The Postdoctoral Researcher’s position involves several research trips in Europe, and approximately 10% of the working time should be spent at Aalto University, Finland.


3500€ per month. In addition, the position includes an allowance towards research travel, conferences, training and publication costs. Aalto University follows the salary system of Finnish universities.

How to apply

To apply for the position, please submit your application containing

  • Motivation letter (1 page)
  • Research proposal (2 pages)
  • CV (2 pages)
  • List of publications (2 pages)
  • Sample of writing

The applications for the Postdoctoral researcher position are to be submitted through the Aalto University eRecruitment system no later than on 20 October, 2017.

Aalto University reserves the right for justified reasons to leave the position open, to extend the application period and to consider candidates who have not submitted applications during the application period.

For more information

For additional information, please contact Professor Paula Hohti, or in recruitment process related questions HR-coordinator Elina Säkki-Anttila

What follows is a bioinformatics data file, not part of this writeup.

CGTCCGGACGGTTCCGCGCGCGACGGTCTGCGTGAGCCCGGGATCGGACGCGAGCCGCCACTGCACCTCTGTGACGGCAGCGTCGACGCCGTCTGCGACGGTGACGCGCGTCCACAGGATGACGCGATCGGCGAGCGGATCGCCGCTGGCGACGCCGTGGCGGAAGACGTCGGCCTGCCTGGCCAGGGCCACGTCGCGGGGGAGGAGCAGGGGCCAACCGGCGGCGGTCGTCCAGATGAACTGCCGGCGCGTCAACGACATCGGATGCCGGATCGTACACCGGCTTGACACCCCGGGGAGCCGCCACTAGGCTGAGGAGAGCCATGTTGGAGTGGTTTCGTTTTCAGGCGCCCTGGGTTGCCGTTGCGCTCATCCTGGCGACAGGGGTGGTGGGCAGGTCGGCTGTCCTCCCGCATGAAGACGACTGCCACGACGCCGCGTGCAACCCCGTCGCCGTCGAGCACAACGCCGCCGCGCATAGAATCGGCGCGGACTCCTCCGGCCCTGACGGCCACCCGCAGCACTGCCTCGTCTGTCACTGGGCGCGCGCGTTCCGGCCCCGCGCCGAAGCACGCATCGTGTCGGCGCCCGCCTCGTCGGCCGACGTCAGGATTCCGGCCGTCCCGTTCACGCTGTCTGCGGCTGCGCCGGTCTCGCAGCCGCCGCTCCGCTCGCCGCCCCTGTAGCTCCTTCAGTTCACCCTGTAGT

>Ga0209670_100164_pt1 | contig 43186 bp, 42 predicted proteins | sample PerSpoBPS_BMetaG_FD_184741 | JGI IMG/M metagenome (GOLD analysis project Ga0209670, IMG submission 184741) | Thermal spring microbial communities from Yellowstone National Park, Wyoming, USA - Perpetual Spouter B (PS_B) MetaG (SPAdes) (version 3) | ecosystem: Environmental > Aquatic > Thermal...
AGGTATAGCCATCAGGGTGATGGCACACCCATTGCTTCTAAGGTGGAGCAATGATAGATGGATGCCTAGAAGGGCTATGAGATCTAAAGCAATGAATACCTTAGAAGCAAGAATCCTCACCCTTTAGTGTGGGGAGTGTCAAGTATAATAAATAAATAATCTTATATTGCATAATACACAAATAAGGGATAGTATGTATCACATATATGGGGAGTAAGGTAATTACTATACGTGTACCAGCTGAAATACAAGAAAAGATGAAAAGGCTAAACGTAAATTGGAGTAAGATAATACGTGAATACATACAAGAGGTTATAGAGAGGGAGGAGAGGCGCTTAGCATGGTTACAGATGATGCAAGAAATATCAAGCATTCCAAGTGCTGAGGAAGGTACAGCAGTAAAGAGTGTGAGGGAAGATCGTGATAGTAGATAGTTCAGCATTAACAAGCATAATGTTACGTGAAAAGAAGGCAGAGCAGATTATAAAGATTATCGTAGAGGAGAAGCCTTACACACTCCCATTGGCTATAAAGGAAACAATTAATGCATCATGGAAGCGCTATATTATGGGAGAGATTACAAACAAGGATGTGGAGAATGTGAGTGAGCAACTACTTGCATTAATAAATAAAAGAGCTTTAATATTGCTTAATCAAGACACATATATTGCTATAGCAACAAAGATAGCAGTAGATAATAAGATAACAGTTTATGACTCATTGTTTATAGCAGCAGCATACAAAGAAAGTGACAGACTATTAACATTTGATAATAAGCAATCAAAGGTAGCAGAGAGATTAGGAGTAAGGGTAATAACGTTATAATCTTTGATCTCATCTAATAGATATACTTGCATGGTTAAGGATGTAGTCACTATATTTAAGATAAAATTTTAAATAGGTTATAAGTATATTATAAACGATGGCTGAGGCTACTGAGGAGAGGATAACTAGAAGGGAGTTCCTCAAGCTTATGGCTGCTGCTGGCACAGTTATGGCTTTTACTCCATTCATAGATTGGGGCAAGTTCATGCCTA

All that glitters… in Berlin

16 September 2017

The third Dressing the Early Modern Network conference, “All That Glitters…”: Visual Representations of Dress in the Early Modern and the Boundaries of Reliability was organised in Berlin on 14-15 September 2017. Refashioning Renaissance team, strengthened with our fresh doctoral candidate Anne-Kristine Sindvald Larsen, took part of the conference, which was held at Kunstgewerbemuseum. The conference catered a wide range of interesting papers that gave an opportunity to learn and reflect.

Kunstgewerbemuseum and the adjunct Lipperheidesche Kostümbibliothek offered an ideal setting for the conference. The Kunstgewerbemuseum houses an extensive collection of tapestries and a dress collection from 18th century to present day, and it was a pleasure to get to know the collection on the intermissions of the conference. Lipperheidesche Kostümbibliothek consists of a wonderful collection of original source documents and secondary literature on clothing and fashion by Franz and Frieda Lipperheide.

Paula Hohti introducing Jane Malcolm-Davies.